CD Review of Troubadour by George Strait
Recommended if you like
Real country music
MCA Nashville
George Strait: Troubadour

Reviewed by Red Rocker


quick dictionary search of the word reveals a “troubadour” is a medieval lyric poet who wrote on themes of courtly love, a wandering singer or minstrel, for hire or not. Somehow, I’m always inclined to add “badass” to my own definition of troubadour. Steve Earle sang of a “Hard-Core Troubadour” on 1996’s I Feel Alright: “Girl, better figure out which is which, wherefore are thou Romeo you son of a bitch.” Steve Earle is a troubadour. Billy Ray Cyrus is not. George Strait, with 38 hit albums (third to only Elvis and the Beatles), 55 career #1 singles, and more than 62 million records sold, is a troubadour. While country music has surrendered its soul to wannabes like Bon Jovi and Richard Marx-like pop stars such as Bucky Covington and Rascal Flatts, King George plods along through his 30th year of hit-making – and I mean relevant, real country hit making!

Hard to believe the guy is only 55 years old, and he’s showing no signs of retirement whatsoever. Troubadour arrives just 18 months after the hugely successful It Just Comes Natural, which spawned two more #1 singles, causing Strait to rethink his 50 Number Ones greatest hits package from five years ago. The 12 new compositions are as scruffy and authentic as anything he’s done. Hard-luck ballads like “Give Me More Time” and “If Heartaches Were Horses” fit seamlessly into Strait’s back catalog, and continue to carry the old-school country music torch another mile or so. The first single, “I Saw God Today,” is neither preachy nor controversial, just the simple tale of the sheer joy that comes when a new father brings his baby girl into the world. It debuted at #19 on the Billboard singles chart, surprisingly the highest debut Strait has enjoyed from a single.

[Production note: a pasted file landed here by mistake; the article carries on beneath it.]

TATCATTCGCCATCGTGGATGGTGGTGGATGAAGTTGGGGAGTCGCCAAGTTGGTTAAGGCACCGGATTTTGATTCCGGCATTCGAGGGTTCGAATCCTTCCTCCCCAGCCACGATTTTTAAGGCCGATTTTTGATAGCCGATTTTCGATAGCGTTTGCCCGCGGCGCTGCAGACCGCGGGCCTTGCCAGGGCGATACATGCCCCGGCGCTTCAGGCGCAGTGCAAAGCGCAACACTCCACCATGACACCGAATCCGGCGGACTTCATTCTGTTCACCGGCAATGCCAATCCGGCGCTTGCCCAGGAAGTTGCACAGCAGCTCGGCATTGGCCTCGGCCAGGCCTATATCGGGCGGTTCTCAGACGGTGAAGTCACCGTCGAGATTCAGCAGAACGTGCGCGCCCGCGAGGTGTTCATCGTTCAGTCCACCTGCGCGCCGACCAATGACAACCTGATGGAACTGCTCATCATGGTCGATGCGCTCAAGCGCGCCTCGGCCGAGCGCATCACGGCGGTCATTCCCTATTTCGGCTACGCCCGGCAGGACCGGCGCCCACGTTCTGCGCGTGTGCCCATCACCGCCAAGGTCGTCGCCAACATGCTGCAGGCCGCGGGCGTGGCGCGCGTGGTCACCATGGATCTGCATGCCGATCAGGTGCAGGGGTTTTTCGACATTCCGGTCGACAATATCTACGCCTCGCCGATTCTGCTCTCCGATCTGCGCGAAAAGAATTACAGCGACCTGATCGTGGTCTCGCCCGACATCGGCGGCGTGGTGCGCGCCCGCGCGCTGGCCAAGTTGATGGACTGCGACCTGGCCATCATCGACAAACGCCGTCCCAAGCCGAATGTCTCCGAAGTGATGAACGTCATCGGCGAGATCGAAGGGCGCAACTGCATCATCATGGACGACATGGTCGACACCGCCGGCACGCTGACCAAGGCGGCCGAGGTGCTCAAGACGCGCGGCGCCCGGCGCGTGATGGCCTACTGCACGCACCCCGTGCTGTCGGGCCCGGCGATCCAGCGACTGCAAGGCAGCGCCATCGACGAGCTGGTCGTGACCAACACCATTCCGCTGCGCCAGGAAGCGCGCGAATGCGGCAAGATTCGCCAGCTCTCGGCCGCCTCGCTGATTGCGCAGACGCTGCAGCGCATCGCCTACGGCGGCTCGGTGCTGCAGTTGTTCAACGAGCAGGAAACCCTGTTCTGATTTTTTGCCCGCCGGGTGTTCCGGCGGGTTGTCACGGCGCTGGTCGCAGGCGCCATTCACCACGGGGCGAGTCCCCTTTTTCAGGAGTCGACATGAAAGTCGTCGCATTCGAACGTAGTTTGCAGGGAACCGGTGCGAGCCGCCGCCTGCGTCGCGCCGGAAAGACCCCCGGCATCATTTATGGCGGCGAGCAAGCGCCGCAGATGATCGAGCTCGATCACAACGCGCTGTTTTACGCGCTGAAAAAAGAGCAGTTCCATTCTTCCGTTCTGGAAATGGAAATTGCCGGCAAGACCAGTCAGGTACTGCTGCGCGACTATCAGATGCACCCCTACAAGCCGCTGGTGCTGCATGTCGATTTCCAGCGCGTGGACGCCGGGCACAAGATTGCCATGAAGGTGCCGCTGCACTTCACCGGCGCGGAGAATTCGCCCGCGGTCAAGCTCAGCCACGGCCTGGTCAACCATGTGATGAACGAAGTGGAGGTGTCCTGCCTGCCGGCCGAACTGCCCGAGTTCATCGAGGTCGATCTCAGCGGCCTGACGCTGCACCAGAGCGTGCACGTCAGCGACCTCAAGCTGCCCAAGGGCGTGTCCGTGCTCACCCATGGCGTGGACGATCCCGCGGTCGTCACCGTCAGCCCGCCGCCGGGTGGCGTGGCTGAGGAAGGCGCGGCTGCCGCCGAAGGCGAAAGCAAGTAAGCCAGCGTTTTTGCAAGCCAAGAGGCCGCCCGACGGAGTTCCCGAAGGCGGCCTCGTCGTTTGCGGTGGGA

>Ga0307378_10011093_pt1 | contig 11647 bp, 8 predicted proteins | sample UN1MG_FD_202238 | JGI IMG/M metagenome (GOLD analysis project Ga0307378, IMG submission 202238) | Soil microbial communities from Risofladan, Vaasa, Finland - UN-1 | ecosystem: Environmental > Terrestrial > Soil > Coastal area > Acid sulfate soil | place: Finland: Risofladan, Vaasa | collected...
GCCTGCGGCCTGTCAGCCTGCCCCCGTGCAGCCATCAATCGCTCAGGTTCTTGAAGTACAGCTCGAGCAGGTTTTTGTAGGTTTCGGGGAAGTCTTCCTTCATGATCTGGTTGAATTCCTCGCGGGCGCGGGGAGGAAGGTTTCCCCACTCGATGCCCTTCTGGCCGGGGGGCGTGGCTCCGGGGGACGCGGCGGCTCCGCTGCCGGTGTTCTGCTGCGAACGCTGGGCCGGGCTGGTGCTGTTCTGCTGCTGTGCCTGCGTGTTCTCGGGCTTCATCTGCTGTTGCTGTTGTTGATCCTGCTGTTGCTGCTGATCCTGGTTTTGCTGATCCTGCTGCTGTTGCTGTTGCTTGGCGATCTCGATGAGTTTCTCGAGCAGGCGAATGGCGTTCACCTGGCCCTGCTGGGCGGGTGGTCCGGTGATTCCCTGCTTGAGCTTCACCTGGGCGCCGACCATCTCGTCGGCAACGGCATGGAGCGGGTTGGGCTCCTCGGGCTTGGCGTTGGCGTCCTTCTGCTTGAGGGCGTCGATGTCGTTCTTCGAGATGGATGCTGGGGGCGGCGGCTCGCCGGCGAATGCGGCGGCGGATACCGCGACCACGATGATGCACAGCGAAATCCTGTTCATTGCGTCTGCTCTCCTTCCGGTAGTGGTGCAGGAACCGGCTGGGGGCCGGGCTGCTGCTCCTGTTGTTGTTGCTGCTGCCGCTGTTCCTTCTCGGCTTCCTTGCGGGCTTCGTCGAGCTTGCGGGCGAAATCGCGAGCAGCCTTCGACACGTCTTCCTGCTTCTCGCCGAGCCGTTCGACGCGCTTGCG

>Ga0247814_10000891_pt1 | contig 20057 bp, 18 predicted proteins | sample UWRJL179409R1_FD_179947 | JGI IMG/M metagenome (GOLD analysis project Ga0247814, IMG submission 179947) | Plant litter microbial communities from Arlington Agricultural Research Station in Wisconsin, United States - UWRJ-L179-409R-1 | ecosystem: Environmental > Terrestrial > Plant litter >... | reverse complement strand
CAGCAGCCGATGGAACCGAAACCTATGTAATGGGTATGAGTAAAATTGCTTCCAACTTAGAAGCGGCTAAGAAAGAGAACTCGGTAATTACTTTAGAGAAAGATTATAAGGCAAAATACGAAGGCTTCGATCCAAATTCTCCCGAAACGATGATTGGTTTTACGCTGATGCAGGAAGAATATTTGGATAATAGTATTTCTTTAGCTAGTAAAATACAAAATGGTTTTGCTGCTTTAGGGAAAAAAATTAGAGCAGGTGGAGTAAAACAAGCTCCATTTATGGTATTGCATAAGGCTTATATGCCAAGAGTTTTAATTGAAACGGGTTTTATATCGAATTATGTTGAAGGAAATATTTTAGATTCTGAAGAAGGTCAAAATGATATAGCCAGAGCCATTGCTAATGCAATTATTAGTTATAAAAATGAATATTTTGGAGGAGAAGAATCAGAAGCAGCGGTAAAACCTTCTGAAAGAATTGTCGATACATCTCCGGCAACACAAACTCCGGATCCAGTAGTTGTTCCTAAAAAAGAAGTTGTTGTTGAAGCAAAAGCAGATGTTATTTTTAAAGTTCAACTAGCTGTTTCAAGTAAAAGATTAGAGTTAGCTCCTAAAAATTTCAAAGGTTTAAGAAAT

The rollicking sing-along “Brothers of the Highway” shows that the second coming of Elvis can still flex his muscle and deliver a high-octane scorcher. “House of Cash” is a slow-burning duet with Patty Loveless which tips a ten-gallon to the great Johnny Cash and the tragic fire that destroyed his Tennessee estate following his death. “No one sleeps in Cash’s bed, ‘cept the man in black and the woman he wed,” narrates Strait, who was among Cash’s favorite artists during his final years on Earth. As the hit-making machine that is George Strait chugs on, anyone who thinks the vintage country class that Cash and his brothers built is just a vapor trail will have their hope renewed by Troubadour. It’s a classic country album in an age of plastic American Idols and two-year shelf lives.

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